“How is tyranny concretely to be overthrown, if it is cemented upon society by habit, privilege and propaganda? How are the people to be brought to the point where they will decide to withdraw their consent? In the first place, affirms La Boétie, not all the people will be deluded or sunk into habitual submission. There is always a more percipient elite who will understand the reality of the situation; “there are always a few, better endowed than others, who feel the weight of the yoke and cannot restrain themselves from attempting to shake it off.” These are the people who, in contrast to “the brutish mass,” possess clear and far-sighted minds, and “have further trained them by study and learning.” Such people never quite disappear from the world: “Even if liberty had entirely perished from the earth, such men would invent it.”—Ending Tyranny Without Violence, Murray N. Rothbard
"I would like to challenge the very starting point of the empiricists’ philosophy. There are several conclusive refutations of empiricism. I will show the empiricist distinction between empirical and analytical knowledge to be plainly false and self-contradictory.  That will then lead us to developing the Austrian position on theory, history, and forecasting.
This is empiricism’s central claim: Empirical knowledge must be verifiable or falsifiable by experience; and analytical knowledge, which is not so verifiable or falsifiable, thus cannot contain any empirical knowledge. If this is true, then it is fair to ask: What then is the status of this fundamental statement of empiricism? Evidently it must be either analytical or empirical.
Let us first assume it is analytical. According to the empiricist doctrine, however, an analytical proposition is nothing but scribbles on paper, hot air, entirely void of any meaningful content. It says nothing about anything real. And hence one would have to conclude that empiricism could not even say and mean what it seems to say and mean. Yet if, on the other hand, it says and means what we thought it did all along, then it does inform us about something real. As a matter of fact, it informs us about the fundamental structure of reality. It says that there is nothing in reality that can be known to be one way or another prior to future experiences which may confirm or disconfirm our hypothesis.
And if this meaningful proposition is taken to be analytical, that is, as a statement that does not allow any falsification and whose truth can be established by an analysis of its terms alone, one has no less than a glaring contradiction at hand. Empiricism itself would prove to be nothing but self-defeating nonsense. 
So perhaps we should choose the other available option and declare the fundamental empiricist distinction between empirical and analytical knowledge an empirical statement. But then the empiricist position would no longer carry any weight whatsoever. For if this were done, it would have to be admitted that the proposition—as an empirical one—might well be wrong and that one would be entitled to hear on the basis of what criterion one would have to decide whether or not it was. More decisively, as an empirical proposition, right or wrong, it could only state a historical fact, something like “all heretofore scrutinized propositions fall indeed into the two categories analytical and empirical.” The statement would be entirely irrelevant for determining whether it would be possible to produce propositions that are true a priori and are still empirical ones. Indeed, if empiricism’s central claim were declared an empirical proposition, empiricism would cease altogether to be an epistemology, a logic of science, and would be no more than a completely arbitrary verbal convention of calling certain arbitrary ways of dealing with certain statements certain arbitrary names. Empiricism would be a position void of any justification.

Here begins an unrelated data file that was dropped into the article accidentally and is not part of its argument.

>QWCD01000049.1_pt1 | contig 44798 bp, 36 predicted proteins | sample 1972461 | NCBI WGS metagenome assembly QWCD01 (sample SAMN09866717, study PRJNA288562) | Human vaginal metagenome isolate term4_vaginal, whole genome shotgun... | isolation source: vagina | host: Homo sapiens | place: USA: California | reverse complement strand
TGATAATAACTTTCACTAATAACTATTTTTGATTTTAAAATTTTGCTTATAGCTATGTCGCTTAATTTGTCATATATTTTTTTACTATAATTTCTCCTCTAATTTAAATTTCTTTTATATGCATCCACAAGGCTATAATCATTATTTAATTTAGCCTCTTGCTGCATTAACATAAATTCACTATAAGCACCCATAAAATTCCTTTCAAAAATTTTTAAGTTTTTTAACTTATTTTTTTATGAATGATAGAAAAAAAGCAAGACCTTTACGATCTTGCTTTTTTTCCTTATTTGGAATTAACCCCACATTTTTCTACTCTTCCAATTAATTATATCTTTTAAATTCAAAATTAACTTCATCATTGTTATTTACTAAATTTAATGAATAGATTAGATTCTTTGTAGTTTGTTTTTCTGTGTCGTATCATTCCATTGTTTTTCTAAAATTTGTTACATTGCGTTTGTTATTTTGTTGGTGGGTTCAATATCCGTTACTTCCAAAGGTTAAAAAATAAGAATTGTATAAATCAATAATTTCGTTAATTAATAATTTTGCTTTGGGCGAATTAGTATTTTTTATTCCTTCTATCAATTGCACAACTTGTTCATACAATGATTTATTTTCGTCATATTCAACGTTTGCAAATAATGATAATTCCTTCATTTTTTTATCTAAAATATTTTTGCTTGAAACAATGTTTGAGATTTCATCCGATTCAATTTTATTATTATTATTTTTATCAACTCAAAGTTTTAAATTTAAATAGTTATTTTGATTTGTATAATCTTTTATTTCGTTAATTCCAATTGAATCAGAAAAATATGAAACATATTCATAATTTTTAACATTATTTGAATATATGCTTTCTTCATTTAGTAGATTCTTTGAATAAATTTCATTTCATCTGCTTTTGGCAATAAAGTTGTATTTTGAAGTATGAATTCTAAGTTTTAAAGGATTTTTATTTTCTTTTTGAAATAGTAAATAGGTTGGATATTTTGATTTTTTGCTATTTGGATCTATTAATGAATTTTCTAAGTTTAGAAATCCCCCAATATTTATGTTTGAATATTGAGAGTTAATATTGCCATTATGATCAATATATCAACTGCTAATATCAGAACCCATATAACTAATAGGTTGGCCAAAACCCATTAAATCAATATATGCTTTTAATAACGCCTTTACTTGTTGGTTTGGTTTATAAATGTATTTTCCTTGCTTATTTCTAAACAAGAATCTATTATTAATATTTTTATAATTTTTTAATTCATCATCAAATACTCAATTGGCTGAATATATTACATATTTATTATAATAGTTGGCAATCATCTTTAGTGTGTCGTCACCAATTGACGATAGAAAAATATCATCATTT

What does this first step in our criticism of empiricism prove? It proves evidently that the empiricist idea of knowledge is wrong, and it proves this by means of a meaningful a priori argument. And in doing this, it shows that the Kantian and Misesian idea of true a priori synthetic propositions is correct.”
I find it strange that so many of my fellow libertarians and anarchists oppose and ridicule animal rights with such passion. For one thing, an animal right is perfectly libertarian in that it is a negative right. Unlike incoherent positive rights, such as the ‘right’ to education or health care, the animal right is, at bottom, a right to be left alone. It does not call for government to tax us in order to provide animals with food, shelter, and veterinary care. It only requires us to stop killing them and making them suffer. I can think of no other issue where the libertarian is arguing for a positive right—his right to make animals submit to any use he sees—and the other side is arguing for a negative right! Read More
An interesting post on a subject not often addressed by libertarians — probably the most reasonable, comparatively short treatment of the subject I’ve found online. Worth a read if it’s a topic which interests you.
In terms of the argument from ‘marginal cases’, it’s called guardianship or trustee rights. When that person cannot act for themselves, they fall back into “guardianship rights” or “trusteeship”, i.e the role of parents towards their children, and for eg. the Terry Chivao case.
“Much as I hate to reject accolades from eminent journalists, the correct libertarian position on Terry Schiavo was to support her life (Block, Walter. Forthcoming. “Terri Schiavo: A Libertarian Analysis,” Journal of Libertarian Studies)not her death. (I wonder if Mr. Kinsley’s unconcern with the life of this unfortunate woman has anything to do with his unconcern for highway fatalities.) Her husband was ruled to be her guardian. Well and good, as long as he kept “guarding” her life. But when he wished to do away with her, something akin to child abuse given that she was in a helpless vegetative state, this guardianship should have passed on to someone, her parents for example, who wanted to protect her, as a good guardian should.”